After two o’clock in the morning, NEIGHBORS woke up in Bawan Kheri, a village in Uttar Pradesh in northern India, calling for a woman to call for help. They walked out of the house sleepily and found a terrible mass murder scene. Lateef Ullah Khan was one of the first two-story buildings to reach the family on April 15, 2008, and found that a villager in Sabanaan was lying unconsciously on her father Chekat Ali (Shaukat Ali) on the neck. Court documents show that the remains of two brothers in Sabana, her mother, sister and 14-year-old nephew were almost beheaded. Her little nephew was later strangled to death, looking like he was sleeping between his parents. CNN This terrible story.
The case was immediately covered up. Not only did Chabnam kill seven of her family members, including a ten-month-old child, but she was also eight weeks pregnant at the time. Shabnam and her lover Saleem were convicted of murder and sentenced to hanging. If she were executed, like Saleem, Shabnam, whose name was mentioned only in court documents, would be the first woman sentenced to death in India after 1955.
However, before the execution of the sentence, Shabnam’s lawyer tried to stop the sentence and claimed that she was also a victim. Lawyer Shreya Rastogi (Shreya Rastogi) said her client was a victim of a patriarchal society. In addition to the person who died that night, the crime of the loving couple also resulted in another victim-their son Bittu, whom Shabnam kept in jail before he had to abandon him. Today, 12-year-old Bittu called on Indian President Rama Nath Kovinda to show mercy to his mother.
Shabnam and Saleem are young lovers living in the same village, but their family does not agree with their relationship. Shabnam, who was only 22 years old at the time of the killing, was a well-educated teacher in the Saif caste community. Saleem, then 24, was an unemployed member of the Pathan community. Although Indian castes are often associated with Hindu communities, a similar social hierarchy exists among Muslim families based on the historical occupation of Muslim families or a part of the Arab world that originated. Families often put pressure on children to get married in their own community. Otherwise, it may lead to violent behavior. In extreme cases, if relatives are killed for embarrassing the family, it will lead to honour killings.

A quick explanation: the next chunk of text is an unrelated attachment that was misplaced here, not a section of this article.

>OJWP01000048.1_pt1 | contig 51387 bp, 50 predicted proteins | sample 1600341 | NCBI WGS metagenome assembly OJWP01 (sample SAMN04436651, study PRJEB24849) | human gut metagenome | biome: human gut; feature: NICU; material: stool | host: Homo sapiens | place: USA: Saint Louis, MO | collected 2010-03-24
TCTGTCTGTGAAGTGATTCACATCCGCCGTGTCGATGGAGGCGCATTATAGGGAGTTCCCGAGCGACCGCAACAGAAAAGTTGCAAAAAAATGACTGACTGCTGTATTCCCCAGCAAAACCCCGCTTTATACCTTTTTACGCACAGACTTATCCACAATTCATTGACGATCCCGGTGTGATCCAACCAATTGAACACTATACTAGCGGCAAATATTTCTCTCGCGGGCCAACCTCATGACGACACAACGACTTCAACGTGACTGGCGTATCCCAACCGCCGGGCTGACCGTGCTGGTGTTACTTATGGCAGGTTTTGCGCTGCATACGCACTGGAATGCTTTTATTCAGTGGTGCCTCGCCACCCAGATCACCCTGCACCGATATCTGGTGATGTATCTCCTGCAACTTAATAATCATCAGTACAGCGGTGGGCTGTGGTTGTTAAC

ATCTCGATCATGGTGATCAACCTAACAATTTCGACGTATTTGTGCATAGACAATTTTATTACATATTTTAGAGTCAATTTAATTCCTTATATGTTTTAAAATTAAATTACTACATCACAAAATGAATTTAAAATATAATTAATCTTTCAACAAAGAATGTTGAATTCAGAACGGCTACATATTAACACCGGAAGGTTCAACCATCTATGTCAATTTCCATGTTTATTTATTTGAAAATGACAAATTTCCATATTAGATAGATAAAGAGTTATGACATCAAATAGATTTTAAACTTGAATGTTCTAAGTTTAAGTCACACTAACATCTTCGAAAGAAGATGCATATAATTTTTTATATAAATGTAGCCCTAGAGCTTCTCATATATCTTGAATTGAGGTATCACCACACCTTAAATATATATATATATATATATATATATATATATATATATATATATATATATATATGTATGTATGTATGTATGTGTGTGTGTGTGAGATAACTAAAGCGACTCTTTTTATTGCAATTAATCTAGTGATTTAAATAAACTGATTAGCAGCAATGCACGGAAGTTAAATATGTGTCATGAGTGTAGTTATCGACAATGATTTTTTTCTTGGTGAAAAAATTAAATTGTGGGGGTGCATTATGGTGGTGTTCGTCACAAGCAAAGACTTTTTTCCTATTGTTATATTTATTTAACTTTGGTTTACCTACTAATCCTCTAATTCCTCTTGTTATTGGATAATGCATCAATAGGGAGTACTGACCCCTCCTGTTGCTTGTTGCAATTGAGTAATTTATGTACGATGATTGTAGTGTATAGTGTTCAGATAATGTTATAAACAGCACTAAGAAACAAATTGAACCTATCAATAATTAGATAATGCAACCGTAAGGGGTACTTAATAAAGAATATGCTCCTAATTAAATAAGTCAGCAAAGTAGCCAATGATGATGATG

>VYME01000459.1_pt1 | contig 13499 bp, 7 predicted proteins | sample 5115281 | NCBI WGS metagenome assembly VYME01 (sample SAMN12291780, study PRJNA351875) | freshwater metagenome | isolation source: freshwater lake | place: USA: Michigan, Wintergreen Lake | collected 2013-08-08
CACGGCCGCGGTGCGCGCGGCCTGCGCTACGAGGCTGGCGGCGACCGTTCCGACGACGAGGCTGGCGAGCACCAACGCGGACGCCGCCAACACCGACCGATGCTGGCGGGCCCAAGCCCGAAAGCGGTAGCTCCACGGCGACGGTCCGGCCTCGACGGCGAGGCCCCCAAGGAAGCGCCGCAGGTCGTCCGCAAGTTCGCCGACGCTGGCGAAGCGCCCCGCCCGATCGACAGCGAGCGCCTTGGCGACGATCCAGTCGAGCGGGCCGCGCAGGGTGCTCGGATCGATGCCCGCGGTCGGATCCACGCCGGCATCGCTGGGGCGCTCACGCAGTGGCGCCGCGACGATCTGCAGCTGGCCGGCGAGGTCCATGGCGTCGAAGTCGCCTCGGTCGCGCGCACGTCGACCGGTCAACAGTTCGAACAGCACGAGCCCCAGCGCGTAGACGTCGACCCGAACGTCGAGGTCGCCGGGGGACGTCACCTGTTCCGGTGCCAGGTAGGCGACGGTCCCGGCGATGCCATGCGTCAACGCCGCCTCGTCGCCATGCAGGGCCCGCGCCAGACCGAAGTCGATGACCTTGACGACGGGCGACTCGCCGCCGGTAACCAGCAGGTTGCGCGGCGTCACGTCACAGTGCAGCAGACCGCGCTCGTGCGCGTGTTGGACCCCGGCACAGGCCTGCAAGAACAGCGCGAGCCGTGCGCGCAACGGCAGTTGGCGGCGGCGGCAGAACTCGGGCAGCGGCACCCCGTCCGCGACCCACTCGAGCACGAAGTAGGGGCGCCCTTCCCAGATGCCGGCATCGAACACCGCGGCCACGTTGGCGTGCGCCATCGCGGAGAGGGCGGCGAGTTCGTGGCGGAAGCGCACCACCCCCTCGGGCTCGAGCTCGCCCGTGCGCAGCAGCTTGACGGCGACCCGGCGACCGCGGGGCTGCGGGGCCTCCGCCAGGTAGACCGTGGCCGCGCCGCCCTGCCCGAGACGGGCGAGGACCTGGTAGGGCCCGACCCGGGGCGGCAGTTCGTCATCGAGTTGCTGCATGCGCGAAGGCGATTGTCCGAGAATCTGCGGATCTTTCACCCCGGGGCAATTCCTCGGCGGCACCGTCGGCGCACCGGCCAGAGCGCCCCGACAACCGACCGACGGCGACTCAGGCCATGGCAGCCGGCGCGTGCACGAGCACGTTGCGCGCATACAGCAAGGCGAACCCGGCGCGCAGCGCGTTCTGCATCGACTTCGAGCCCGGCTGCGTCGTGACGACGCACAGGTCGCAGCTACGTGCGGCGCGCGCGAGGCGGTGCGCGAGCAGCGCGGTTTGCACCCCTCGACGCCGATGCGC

Before the killing, Lal Mohammad, father of Shabnam’s murdered sister Anjum, informed the police of her close relationship. Mohammad said in the 2008 trial: “Shabnam is going in the wrong direction. She wants to marry Saleem, and the atmosphere at home is very tense.”
A colleague from Nishaay Tyagi’s school testified that Shabunan told him that she wanted to marry Salem, but the family objected. Shabnam’s cousin Sukkhan Ali told the court that Saleem often came to her house. Ali said that his father didn’t like it and beat her. But the family did not know that Sabana was pregnant with Saleem.
SAA District Court Judge Husaini pointed out in the verdict that locals refer to their unborn children and cannot accept “harassment” (illegal) behavior. However, the judge said the couple had other options to escape from the conservative community of Bawan Kheri without having to kill seven people. It is unclear whether Shabnam knew he was eight weeks pregnant at the time of the murder.